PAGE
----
Brave released an update for the company's Brave web browser on January 19, 2021. The major feature of Brave 1.19 is support for IPFS, the Interplanetary File System protocol. Many users don't know what to make of it, probably, as IPFS is not really discussed a lot in the news.
IPFS is a peer-to-peer protocol designed specifically for decentralized access to content. The system offers a number of advantages over HTTP(s) content, including that users may access content even if the "regular" version has been censored. Nation states as well as corporations have blocked access to content in the past, e.g. to YouTube, Twitter, or Wikipedia. An IPFS version of the content could still be accessed even if regular access to the content would be blocked.
One of the main downsides to using IPFS is that content needs to be made available via the system. Some sites, Wikipedia being a prime example, support IPFS but the majority of sites online don't.
For Brave, it means that users can load addresses starting with ipfs:// directly, e.g. ipfs://bafybeiemxf5abjwjbikoz4mc3a3dla6ual3jsgpdr4cjr3oz3evfyavhwq/wiki/Vincent_van_Gogh.html would open the Vincent van Gogh entry on Wikipedia. An incomplete list of who is using IPFS already is available here.
Brave displays a notification when the first IPFS page is opened in the browser: "IPFS resources detected. Would you like Brave to load them using a local IPFS node?
The browser is configured to load IPFS content via public HTTP gateways. The address bar shows the "redirected URL on the gateway server, and not the IPFS address. Brave notes that users may want this if they don't want to load an IPFS node on the local computer, e.g. when the system has limited resources. The use of public gateways has certain implications:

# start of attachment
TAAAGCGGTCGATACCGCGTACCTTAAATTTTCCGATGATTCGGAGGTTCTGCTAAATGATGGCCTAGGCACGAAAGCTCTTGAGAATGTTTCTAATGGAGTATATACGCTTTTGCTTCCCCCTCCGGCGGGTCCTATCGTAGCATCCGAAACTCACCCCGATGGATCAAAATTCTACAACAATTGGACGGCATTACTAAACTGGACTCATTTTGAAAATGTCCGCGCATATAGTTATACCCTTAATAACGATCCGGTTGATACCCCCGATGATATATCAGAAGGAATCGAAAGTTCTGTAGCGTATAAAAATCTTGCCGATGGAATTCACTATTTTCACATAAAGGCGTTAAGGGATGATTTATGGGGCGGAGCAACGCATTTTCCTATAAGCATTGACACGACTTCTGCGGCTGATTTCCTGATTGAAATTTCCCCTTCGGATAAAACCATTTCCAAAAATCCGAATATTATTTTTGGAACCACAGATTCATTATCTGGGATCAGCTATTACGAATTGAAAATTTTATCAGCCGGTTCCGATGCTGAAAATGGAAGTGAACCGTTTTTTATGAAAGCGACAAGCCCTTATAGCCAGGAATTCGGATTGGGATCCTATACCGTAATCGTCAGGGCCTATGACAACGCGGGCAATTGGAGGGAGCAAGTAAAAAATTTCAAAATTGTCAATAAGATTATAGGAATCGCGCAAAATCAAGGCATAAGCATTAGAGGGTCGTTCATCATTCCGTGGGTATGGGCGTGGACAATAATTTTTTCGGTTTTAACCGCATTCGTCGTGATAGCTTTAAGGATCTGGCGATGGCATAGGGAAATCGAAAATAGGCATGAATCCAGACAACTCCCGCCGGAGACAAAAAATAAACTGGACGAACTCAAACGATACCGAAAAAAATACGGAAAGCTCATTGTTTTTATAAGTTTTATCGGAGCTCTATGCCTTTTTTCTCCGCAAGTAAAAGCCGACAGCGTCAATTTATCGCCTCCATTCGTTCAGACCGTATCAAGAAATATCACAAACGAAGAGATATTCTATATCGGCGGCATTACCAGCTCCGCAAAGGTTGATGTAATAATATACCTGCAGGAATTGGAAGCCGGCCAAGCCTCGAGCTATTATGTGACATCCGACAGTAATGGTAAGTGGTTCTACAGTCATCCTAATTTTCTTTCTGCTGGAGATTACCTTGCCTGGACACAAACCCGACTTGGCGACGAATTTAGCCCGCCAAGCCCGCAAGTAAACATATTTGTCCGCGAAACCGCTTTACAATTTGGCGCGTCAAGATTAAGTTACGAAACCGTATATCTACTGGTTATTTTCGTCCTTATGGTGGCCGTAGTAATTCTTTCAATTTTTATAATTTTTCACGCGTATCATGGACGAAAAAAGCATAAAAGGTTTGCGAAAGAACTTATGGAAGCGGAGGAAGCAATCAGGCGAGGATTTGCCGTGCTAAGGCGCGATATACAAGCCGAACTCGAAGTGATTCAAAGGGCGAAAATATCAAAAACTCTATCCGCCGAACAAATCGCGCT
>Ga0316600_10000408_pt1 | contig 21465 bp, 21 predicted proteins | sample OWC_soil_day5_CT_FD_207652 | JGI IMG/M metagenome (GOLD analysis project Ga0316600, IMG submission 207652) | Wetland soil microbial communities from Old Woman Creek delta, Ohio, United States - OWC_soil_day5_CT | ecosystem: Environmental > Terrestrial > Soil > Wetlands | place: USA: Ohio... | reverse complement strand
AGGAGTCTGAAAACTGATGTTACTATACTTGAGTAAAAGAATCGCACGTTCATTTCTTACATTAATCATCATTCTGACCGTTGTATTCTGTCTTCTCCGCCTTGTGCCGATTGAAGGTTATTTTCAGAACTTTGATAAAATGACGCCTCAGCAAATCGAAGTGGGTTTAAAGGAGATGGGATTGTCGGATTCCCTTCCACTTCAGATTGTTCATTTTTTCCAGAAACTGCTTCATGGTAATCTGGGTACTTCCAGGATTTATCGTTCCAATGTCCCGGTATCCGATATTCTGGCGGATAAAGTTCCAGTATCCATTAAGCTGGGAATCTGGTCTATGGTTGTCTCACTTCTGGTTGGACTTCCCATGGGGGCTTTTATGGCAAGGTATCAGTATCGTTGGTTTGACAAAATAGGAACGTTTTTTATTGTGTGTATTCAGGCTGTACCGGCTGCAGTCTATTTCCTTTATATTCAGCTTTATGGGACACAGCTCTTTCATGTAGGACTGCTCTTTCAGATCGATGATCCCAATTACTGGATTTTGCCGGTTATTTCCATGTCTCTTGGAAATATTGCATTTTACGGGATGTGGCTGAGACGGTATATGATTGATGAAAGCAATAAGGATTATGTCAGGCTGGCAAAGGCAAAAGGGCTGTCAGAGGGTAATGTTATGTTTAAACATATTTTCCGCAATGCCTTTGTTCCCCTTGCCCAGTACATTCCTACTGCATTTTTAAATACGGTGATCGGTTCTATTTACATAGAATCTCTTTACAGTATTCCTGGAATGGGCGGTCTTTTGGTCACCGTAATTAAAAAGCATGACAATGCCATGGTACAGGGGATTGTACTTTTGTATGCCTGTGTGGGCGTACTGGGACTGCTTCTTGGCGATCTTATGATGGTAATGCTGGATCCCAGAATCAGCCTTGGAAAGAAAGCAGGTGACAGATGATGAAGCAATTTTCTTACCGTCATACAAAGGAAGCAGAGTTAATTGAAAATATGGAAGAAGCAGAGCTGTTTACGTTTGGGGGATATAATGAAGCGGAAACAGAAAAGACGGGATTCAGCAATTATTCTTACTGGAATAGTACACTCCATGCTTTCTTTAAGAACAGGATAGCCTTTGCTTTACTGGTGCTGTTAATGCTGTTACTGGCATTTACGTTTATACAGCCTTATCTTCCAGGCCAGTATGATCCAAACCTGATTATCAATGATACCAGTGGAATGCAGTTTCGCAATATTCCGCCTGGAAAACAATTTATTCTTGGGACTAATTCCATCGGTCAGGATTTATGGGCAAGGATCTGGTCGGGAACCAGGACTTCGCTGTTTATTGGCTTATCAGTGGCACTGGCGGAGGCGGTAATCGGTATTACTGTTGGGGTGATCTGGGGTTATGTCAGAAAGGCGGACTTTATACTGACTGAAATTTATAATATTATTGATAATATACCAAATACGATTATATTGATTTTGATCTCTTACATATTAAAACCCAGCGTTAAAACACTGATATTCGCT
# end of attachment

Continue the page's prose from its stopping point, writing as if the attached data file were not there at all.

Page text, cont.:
Brave plans to integrate verification of content that is served by third-parties over IPFS in a future version. A support article is available that provides additional information on privacy.
Selecting "Enable IPFS" will configure Brave to use a local node when it comes to IPFS content. If the option is selected, IPFS will be displayed in the address bar and that improves trust and removes the public middleman. Enabling IPFS will make the system a "temporary host for that content" according to Brave; users who don't want that can keep the default configuration that uses public gateways. Brave is configured to use up to 1 Gigabyte of cache for hosting content accessed via IPFS.
Brave users may access IPFS content in the browser directly. Those who don't want to do that can disable the functionality entirely.
Now You: What is your take on IPFS? Have you used it in the past?Advertisement
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